Britney Spears spoke publicly about her controversial conservatorship for the first time in thirteen years and her version of events was truly shocking - and often heartbreaking.
On June 23, the singer, who has stayed largely silent on the topic, made a rare public appearance to address a Los Angeles courtroom. It was the first time in over a decade that the star’s feelings about her situation were made public.Spears has been living under a court-ordered conservatorship for 13 years whereby her father, Jamie Spears, and other legal guardians have control over her estimated $60m estate, career, personal life and medical decisions.
In court, the star, who has sons Sean, 15, and Jayden, 14, with ex Kevin Federline, made several revelations - including that she is “traumatized” by her conservatorship and “can’t sleep” due to her anger over the situation she finds herself in. She called the legal move “abusive” and said she wanted to “sue” her family over it. Britney also compared her every day reality to sex trafficking, in that she is forced to work without access to money, phone or passport.Despite often looking happy and promoting a positive image on her Instagram page, Britney said at times she had been under 24 hour surveillance, wasn’t allowed to have another child, was forced to remain on contraception, and was blocked from marrying her boyfriend, Sam Asghari.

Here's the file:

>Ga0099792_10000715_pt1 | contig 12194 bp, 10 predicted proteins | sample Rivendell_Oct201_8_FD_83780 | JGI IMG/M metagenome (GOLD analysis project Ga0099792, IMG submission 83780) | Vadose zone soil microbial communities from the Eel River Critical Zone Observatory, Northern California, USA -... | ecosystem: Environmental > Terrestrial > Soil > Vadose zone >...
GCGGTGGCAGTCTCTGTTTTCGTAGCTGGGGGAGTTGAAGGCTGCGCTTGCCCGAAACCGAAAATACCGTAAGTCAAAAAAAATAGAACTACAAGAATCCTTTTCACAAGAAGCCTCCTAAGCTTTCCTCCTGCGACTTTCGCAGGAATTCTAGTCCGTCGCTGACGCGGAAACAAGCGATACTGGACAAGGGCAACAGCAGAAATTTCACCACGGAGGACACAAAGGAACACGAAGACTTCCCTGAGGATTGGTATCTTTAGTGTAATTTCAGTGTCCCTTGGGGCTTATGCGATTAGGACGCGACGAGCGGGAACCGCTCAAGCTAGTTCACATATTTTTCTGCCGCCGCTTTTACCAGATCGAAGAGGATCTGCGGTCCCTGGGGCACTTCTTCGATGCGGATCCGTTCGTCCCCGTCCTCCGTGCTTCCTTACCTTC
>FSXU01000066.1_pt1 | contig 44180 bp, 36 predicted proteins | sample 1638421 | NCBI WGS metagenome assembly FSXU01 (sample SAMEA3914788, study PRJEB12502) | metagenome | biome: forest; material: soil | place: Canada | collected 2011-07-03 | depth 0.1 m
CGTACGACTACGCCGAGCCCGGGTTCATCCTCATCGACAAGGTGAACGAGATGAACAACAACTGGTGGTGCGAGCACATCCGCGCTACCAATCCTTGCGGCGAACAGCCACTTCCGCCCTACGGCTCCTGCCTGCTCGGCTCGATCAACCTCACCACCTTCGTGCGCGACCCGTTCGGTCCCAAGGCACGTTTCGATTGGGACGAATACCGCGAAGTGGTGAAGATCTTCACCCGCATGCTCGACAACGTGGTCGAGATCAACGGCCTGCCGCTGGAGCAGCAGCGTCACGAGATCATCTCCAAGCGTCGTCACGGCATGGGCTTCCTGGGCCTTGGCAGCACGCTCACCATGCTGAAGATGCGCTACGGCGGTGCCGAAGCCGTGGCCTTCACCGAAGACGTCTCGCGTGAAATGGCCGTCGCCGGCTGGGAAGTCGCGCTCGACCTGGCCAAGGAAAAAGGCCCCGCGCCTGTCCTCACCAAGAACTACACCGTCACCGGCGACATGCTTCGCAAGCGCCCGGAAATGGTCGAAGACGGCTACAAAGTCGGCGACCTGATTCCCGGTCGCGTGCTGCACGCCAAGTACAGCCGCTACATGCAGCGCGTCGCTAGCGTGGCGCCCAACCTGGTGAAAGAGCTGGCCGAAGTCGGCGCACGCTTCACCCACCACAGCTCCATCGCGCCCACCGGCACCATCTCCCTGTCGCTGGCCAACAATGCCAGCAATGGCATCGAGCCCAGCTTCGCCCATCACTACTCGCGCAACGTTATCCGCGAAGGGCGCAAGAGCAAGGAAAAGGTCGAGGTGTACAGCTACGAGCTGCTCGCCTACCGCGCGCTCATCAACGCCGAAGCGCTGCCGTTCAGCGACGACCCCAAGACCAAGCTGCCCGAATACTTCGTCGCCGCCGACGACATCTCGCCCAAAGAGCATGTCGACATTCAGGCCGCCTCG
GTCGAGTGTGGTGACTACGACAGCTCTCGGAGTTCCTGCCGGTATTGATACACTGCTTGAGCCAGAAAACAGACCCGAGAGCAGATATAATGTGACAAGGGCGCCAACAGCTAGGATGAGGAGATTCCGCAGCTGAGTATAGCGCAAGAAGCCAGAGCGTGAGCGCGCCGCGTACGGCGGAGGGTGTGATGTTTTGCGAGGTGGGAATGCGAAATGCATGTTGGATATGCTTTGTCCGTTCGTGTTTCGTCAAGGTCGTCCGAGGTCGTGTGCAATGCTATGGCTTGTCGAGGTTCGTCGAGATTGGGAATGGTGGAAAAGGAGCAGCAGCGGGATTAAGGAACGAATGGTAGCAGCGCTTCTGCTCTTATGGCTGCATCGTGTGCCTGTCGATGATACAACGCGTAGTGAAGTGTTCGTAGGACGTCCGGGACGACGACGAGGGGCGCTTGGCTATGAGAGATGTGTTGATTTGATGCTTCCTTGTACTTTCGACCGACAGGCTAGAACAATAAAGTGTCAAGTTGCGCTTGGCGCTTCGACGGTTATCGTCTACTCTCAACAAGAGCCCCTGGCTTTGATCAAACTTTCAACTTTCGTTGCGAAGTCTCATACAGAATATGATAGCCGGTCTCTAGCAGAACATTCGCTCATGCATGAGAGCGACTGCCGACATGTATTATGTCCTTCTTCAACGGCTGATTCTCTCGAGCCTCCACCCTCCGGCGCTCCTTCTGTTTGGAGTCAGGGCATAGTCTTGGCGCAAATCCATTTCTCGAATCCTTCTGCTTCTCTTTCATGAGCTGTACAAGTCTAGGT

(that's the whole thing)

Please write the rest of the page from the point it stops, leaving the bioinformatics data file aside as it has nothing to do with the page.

Here’s how Spears, one of the most famous and powerful pop stars in the world, got here…
Spears suffers a public mental health breakdown. She splits from husband Kevin Federline, loses custody of her two sons, shaves her head and is admitted to a psychiatric hospital several times. Her father Jamie Spears and attorney Andrew Wallet are granted temporary conservatorship over the star’s finances and medical decisions, before the order is extended indefinitely.
A behind-the-scenes documentary about Spears’ life is released on MTV. Britney: For the Record gives a hint at how the megastar feels about the conservatorship. “If I wasn’t under the restraints I’m under right now, with all the lawyers and doctors and people analyzing me every day, if that wasn’t there, I’d feel so liberated. When I tell them the way I feel, it’s like they hear, but they’re really not listening.”
She releases three albums: Femme Fatale (2011), Britney Jeans (2013) and Glory (2016) - and pulls off a four-year residency in Las Vegas called Piece of Me which reportedly grossed nearly $138 million. She also appears as a judge on The X Factor and American Idol. In September 2016, she appears on The Jonathan Ross Show to promote her Glory album and is reported to have said: “OK, so I have this conservatorship. I’ve been under this conservatorship for three years and I felt like a lot of decisions were made for me, so I wanted [Glory] to be my baby and I’ve been really strategic about it.” When the interview aired the comments had been edited out.